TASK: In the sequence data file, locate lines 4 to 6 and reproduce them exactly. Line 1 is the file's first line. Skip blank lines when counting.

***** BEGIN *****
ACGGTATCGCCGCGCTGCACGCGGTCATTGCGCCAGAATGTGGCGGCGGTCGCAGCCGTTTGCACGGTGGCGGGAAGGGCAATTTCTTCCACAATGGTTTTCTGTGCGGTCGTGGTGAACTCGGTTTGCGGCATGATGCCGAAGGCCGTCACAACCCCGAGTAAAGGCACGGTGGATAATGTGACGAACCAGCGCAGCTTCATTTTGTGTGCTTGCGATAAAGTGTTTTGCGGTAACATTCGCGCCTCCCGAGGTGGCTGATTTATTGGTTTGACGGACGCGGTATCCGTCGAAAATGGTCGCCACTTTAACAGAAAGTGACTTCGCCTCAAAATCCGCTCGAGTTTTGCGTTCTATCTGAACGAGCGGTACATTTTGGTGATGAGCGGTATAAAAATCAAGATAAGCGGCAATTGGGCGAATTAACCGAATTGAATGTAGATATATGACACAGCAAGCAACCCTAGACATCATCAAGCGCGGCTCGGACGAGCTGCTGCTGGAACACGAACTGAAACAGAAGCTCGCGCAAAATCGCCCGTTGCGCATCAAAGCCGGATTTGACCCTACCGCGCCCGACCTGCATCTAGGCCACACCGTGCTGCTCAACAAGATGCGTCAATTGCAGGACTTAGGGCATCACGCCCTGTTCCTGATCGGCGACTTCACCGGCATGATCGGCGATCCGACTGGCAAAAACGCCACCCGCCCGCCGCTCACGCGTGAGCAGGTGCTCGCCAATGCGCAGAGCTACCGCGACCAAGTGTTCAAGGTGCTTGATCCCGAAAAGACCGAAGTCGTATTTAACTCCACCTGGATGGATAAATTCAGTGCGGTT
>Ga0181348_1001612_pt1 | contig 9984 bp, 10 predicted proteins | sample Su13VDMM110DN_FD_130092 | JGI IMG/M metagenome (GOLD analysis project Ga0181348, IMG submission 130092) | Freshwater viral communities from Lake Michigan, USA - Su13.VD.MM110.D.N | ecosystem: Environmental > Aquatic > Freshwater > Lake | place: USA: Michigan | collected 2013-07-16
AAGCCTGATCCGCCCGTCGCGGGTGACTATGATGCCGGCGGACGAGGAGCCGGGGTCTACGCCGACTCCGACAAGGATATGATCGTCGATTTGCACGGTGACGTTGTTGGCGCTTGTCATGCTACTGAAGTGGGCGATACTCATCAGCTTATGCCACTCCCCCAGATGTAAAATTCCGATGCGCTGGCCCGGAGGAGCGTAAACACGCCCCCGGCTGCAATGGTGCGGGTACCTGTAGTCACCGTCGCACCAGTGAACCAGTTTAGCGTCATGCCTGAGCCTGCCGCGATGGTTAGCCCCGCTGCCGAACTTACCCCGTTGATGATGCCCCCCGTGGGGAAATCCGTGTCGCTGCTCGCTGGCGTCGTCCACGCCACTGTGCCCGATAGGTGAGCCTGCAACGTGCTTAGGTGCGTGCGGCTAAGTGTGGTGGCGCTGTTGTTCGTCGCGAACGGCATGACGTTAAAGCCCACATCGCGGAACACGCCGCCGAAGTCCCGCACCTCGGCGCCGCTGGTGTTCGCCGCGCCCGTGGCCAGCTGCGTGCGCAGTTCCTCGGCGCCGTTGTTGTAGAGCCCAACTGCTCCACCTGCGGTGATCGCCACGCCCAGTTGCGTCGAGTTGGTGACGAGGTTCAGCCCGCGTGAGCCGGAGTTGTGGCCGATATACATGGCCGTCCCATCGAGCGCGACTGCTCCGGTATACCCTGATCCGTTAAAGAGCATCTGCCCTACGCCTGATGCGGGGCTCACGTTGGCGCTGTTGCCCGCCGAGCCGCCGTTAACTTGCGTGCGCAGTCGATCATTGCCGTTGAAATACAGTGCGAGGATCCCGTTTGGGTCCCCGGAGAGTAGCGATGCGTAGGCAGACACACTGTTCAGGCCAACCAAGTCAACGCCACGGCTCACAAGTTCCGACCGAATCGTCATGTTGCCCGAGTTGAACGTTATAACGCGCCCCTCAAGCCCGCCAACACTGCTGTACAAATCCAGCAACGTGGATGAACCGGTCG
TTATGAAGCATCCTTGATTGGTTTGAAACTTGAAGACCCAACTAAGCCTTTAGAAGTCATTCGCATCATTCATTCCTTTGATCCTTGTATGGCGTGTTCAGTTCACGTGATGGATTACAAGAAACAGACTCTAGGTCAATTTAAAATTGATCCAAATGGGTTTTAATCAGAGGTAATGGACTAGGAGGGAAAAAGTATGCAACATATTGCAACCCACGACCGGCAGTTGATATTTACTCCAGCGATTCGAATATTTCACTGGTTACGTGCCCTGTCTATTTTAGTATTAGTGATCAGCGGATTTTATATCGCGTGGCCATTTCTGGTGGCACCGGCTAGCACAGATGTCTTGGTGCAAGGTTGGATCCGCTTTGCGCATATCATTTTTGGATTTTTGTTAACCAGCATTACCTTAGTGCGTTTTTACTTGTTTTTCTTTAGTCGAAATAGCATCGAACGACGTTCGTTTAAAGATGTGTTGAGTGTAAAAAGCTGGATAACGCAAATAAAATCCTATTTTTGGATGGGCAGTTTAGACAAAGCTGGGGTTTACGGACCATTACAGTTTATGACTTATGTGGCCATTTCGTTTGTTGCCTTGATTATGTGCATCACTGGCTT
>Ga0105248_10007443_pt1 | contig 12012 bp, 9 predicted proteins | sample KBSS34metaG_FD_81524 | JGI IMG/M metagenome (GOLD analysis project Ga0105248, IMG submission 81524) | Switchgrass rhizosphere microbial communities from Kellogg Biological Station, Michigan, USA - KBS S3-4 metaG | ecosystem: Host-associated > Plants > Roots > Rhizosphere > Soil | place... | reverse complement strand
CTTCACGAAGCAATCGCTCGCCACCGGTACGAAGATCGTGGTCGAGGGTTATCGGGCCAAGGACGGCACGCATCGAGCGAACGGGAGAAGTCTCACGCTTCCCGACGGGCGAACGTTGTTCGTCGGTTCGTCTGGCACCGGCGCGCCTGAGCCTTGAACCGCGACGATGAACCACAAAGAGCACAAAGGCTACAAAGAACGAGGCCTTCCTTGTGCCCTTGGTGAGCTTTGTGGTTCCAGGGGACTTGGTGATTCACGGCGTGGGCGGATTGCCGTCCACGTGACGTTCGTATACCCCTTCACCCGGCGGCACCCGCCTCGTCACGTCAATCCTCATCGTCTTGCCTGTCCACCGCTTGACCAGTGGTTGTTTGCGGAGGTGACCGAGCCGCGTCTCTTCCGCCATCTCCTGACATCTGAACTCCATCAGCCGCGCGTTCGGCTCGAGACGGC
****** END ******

TTATGAAGCATCCTTGATTGGTTTGAAACTTGAAGACCCAACTAAGCCTTTAGAAGTCATTCGCATCATTCATTCCTTTGATCCTTGTATGGCGTGTTCAGTTCACGTGATGGATTACAAGAAACAGACTCTAGGTCAATTTAAAATTGATCCAAATGGGTTTTAATCAGAGGTAATGGACTAGGAGGGAAAAAGTATGCAACATATTGCAACCCACGACCGGCAGTTGATATTTACTCCAGCGATTCGAATATTTCACTGGTTACGTGCCCTGTCTATTTTAGTATTAGTGATCAGCGGATTTTATATCGCGTGGCCATTTCTGGTGGCACCGGCTAGCACAGATGTCTTGGTGCAAGGTTGGATCCGCTTTGCGCATATCATTTTTGGATTTTTGTTAACCAGCATTACCTTAGTGCGTTTTTACTTGTTTTTCTTTAGTCGAAATAGCATCGAACGACGTTCGTTTAAAGATGTGTTGAGTGTAAAAAGCTGGATAACGCAAATAAAATCCTATTTTTGGATGGGCAGTTTAGACAAAGCTGGGGTTTACGGACCATTACAGTTTATGACTTATGTGGCCATTTCGTTTGTTGCCTTGATTATGTGCATCACTGGCTT
>Ga0105248_10007443_pt1 | contig 12012 bp, 9 predicted proteins | sample KBSS34metaG_FD_81524 | JGI IMG/M metagenome (GOLD analysis project Ga0105248, IMG submission 81524) | Switchgrass rhizosphere microbial communities from Kellogg Biological Station, Michigan, USA - KBS S3-4 metaG | ecosystem: Host-associated > Plants > Roots > Rhizosphere > Soil | place... | reverse complement strand
CTTCACGAAGCAATCGCTCGCCACCGGTACGAAGATCGTGGTCGAGGGTTATCGGGCCAAGGACGGCACGCATCGAGCGAACGGGAGAAGTCTCACGCTTCCCGACGGGCGAACGTTGTTCGTCGGTTCGTCTGGCACCGGCGCGCCTGAGCCTTGAACCGCGACGATGAACCACAAAGAGCACAAAGGCTACAAAGAACGAGGCCTTCCTTGTGCCCTTGGTGAGCTTTGTGGTTCCAGGGGACTTGGTGATTCACGGCGTGGGCGGATTGCCGTCCACGTGACGTTCGTATACCCCTTCACCCGGCGGCACCCGCCTCGTCACGTCAATCCTCATCGTCTTGCCTGTCCACCGCTTGACCAGTGGTTGTTTGCGGAGGTGACCGAGCCGCGTCTCTTCCGCCATCTCCTGACATCTGAACTCCATCAGCCGCGCGTTCGGCTCGAGACGGC